Various banks have since refrained from providing further loans to the conglomerate involved in the DAPL project (ABN Amro, Bayrische Landesbank and BNP Paribas). Why is Credit Suisse maintaining its business relations with it?

The companies referred to were directly involved in the financing of the DAPL – unlike Credit Suisse. As explained, detailed due diligence was carried out in respect of Energy Transfer Equity, in accordance with regulations, and the transaction was subsequently approved. Against this backdrop, we want to be a professional and reliable partner to our clients.

Media reports claim that violence has been used – including by the authorities – in connection with the project. What is Credit Suisse's view on this?

Credit Suisse does not condone the use of violence where there are conflicting points of view. Credit Suisse takes the allegations made by non-governmental organizations seriously. We are closely monitoring the situation and will address the issue with the client if necessary.

Why does Credit Suisse engage in business transactions with companies in sensitive industries?

Credit Suisse is committed to operating responsibly. It is not our policy to refuse to potentially do business with every client that operates in sensitive industries without due consideration.

In the case of the oil and gas industry, companies frequently play a key economic role in the supply of commodities and energy. In addition, they may be a major employer in economically weak regions. However, the projects and operations of companies such as these can also have significant impacts on the climate, biodiversity, water or the inhabitants of a specific area.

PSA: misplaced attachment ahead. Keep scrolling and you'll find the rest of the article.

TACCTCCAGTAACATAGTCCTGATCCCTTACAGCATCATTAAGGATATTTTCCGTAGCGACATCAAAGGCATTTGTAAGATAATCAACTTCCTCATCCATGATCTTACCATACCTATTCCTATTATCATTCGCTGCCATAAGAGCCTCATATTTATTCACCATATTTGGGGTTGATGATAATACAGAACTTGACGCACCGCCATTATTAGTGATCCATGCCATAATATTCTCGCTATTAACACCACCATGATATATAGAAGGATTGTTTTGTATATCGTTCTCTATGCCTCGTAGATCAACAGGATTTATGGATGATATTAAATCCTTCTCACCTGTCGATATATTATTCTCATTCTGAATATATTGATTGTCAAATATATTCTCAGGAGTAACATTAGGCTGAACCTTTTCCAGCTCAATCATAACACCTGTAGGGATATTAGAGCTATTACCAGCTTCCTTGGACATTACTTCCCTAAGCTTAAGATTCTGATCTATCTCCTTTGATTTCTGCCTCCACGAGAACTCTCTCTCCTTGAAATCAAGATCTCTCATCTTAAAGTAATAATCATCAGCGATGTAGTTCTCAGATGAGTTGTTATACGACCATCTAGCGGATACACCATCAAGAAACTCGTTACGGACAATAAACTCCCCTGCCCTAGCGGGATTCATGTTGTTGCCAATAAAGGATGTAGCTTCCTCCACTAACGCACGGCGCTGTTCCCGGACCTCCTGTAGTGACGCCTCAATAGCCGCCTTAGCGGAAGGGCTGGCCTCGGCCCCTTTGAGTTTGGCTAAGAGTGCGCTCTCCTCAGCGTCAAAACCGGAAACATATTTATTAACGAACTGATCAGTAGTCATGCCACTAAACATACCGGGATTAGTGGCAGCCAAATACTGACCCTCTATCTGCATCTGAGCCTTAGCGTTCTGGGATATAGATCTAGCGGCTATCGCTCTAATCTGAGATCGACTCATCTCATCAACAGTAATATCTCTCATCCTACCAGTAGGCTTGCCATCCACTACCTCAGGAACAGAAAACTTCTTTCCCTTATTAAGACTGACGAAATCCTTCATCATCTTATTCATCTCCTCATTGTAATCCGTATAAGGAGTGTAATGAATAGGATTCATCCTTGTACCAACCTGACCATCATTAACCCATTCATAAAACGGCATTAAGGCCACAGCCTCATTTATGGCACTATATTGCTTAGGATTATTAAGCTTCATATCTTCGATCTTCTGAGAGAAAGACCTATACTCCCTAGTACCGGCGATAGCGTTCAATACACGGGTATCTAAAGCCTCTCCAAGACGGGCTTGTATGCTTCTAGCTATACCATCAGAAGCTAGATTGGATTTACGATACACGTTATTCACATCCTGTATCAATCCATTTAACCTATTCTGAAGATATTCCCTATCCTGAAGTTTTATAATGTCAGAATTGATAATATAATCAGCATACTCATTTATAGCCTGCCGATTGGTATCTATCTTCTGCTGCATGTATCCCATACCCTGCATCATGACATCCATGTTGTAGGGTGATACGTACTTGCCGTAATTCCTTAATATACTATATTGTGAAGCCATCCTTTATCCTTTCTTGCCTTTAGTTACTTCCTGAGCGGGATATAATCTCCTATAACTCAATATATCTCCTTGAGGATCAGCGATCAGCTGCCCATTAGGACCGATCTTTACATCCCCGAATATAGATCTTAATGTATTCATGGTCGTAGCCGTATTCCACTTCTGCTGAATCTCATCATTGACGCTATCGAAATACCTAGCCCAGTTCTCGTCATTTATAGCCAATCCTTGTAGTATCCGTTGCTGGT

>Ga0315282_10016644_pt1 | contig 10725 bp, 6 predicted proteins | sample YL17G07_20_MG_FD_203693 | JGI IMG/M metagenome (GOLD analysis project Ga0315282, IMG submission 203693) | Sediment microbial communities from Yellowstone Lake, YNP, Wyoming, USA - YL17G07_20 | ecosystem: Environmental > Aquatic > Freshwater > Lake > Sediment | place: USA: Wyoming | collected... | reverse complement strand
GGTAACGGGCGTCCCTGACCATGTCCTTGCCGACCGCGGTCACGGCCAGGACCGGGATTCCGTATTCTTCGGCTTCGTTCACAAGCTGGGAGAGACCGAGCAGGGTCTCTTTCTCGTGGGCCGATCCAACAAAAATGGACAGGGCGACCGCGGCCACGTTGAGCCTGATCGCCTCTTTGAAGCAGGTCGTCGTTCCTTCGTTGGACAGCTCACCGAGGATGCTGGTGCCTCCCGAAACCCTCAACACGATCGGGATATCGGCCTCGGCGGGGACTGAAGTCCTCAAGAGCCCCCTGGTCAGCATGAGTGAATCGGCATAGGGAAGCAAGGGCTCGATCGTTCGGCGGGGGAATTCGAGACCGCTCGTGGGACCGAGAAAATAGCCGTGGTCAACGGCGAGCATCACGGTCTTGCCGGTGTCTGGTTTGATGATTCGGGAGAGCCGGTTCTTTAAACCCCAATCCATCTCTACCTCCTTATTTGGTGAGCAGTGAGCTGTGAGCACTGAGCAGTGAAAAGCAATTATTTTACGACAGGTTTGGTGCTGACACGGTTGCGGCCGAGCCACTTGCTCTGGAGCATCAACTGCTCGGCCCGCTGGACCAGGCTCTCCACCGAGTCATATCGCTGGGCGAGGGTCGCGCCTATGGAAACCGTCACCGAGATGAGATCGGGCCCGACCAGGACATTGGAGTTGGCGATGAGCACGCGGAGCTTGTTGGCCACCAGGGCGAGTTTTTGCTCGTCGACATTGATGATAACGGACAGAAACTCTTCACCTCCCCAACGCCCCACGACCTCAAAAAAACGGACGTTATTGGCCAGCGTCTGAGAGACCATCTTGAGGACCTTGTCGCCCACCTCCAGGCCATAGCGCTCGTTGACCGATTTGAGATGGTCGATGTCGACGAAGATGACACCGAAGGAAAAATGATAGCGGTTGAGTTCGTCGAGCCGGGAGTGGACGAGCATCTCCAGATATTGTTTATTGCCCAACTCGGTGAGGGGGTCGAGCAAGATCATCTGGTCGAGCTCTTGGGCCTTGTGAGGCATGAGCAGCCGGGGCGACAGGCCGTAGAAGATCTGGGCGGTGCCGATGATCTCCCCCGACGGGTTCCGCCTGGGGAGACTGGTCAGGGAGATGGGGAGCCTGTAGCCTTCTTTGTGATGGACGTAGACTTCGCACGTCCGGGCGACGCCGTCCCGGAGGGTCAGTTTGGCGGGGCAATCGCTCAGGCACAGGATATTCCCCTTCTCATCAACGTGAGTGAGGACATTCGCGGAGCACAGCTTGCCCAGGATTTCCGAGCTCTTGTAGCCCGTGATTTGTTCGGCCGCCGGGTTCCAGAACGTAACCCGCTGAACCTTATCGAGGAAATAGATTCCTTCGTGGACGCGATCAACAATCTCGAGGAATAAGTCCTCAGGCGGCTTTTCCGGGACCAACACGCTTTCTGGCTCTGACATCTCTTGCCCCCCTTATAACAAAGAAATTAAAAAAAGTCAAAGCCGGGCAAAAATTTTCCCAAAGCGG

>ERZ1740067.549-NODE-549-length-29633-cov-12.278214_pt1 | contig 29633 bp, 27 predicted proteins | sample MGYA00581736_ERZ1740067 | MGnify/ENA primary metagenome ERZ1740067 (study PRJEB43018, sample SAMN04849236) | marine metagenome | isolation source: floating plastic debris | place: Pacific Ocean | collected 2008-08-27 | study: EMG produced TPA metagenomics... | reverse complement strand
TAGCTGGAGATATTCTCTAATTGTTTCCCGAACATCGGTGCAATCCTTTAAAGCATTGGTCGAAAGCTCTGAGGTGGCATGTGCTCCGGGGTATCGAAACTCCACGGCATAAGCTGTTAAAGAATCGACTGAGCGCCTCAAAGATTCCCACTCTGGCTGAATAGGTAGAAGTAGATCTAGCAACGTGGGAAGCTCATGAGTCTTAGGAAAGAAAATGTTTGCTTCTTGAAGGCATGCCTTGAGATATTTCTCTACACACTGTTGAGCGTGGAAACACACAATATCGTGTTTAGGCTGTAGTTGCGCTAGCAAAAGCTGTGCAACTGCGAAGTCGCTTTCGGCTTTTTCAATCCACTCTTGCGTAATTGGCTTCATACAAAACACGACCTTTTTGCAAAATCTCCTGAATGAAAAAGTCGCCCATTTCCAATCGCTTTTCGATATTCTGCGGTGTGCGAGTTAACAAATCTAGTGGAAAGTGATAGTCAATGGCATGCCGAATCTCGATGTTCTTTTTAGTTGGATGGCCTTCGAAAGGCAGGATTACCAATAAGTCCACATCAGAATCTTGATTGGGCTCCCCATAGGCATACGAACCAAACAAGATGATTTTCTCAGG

How does Credit Suisse review potential risks relating to possible transactions?

To identify and manage risks, Credit Suisse carries out a comprehensive analysis of potential transactions with companies in the oil and gas sector and other environmentally sensitive industries. We have also defined sector-specific policies based on standards developed by international organizations such as the UN and the World Bank.

If there are grounds to believe that a potential transaction or client relationship could pose an unacceptable risk or may not be compatible with our existing commitments, Credit Suisse conducts a bank-wide, standardized Reputational Risk Review Process (RRRP).

What was the outcome of the risk analysis relating to companies connected to the DAPL?

An in-depth analysis of the participation in transactions with Energy Transfer Equity was carried out using the RRRP and direct talks were held with representatives of the company. The DAPL was one of the issues addressed in this context; pipeline security, accident responses, the protection of biodiversity and habitats, and the consultation with local communities, including the indigenous population, were discussed in detail. The regulatory permitting process that applies to a project like the DAPL at the level of individual states and at a national level in the US was also discussed.

Based on the satisfactory assessment of these aspects, approval was granted for a business relationship with the company.

However, Credit Suisse made a conscious decision that it would not participate in the project finance for the DAPL.